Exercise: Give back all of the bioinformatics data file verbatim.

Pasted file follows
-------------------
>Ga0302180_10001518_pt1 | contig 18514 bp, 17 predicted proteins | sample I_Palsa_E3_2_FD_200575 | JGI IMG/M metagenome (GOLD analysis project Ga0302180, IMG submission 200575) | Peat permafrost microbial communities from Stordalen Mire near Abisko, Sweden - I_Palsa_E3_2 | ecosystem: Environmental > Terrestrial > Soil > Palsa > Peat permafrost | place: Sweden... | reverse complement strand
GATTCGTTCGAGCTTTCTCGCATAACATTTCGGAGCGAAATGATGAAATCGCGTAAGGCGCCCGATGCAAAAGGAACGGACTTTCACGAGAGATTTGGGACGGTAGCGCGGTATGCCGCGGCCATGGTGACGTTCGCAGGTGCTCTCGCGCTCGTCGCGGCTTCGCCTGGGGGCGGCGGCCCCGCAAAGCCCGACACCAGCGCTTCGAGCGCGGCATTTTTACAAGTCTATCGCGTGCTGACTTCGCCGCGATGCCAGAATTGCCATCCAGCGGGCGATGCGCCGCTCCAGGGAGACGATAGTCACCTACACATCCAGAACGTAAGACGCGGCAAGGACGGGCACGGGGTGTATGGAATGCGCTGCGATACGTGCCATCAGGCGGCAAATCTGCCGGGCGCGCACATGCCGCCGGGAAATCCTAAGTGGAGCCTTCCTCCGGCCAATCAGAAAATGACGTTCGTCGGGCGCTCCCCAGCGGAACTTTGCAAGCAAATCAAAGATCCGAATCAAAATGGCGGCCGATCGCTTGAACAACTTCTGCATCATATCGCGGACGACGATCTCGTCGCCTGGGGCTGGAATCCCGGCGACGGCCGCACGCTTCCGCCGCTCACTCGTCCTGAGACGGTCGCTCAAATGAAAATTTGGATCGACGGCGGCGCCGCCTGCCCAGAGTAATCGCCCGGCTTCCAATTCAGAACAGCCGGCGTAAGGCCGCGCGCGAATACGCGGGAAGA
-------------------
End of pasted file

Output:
>Ga0302180_10001518_pt1 | contig 18514 bp, 17 predicted proteins | sample I_Palsa_E3_2_FD_200575 | JGI IMG/M metagenome (GOLD analysis project Ga0302180, IMG submission 200575) | Peat permafrost microbial communities from Stordalen Mire near Abisko, Sweden - I_Palsa_E3_2 | ecosystem: Environmental > Terrestrial > Soil > Palsa > Peat permafrost | place: Sweden... | reverse complement strand
GATTCGTTCGAGCTTTCTCGCATAACATTTCGGAGCGAAATGATGAAATCGCGTAAGGCGCCCGATGCAAAAGGAACGGACTTTCACGAGAGATTTGGGACGGTAGCGCGGTATGCCGCGGCCATGGTGACGTTCGCAGGTGCTCTCGCGCTCGTCGCGGCTTCGCCTGGGGGCGGCGGCCCCGCAAAGCCCGACACCAGCGCTTCGAGCGCGGCATTTTTACAAGTCTATCGCGTGCTGACTTCGCCGCGATGCCAGAATTGCCATCCAGCGGGCGATGCGCCGCTCCAGGGAGACGATAGTCACCTACACATCCAGAACGTAAGACGCGGCAAGGACGGGCACGGGGTGTATGGAATGCGCTGCGATACGTGCCATCAGGCGGCAAATCTGCCGGGCGCGCACATGCCGCCGGGAAATCCTAAGTGGAGCCTTCCTCCGGCCAATCAGAAAATGACGTTCGTCGGGCGCTCCCCAGCGGAACTTTGCAAGCAAATCAAAGATCCGAATCAAAATGGCGGCCGATCGCTTGAACAACTTCTGCATCATATCGCGGACGACGATCTCGTCGCCTGGGGCTGGAATCCCGGCGACGGCCGCACGCTTCCGCCGCTCACTCGTCCTGAGACGGTCGCTCAAATGAAAATTTGGATCGACGGCGGCGCCGCCTGCCCAGAGTAATCGCCCGGCTTCCAATTCAGAACAGCCGGCGTAAGGCCGCGCGCGAATACGCGGGAAGA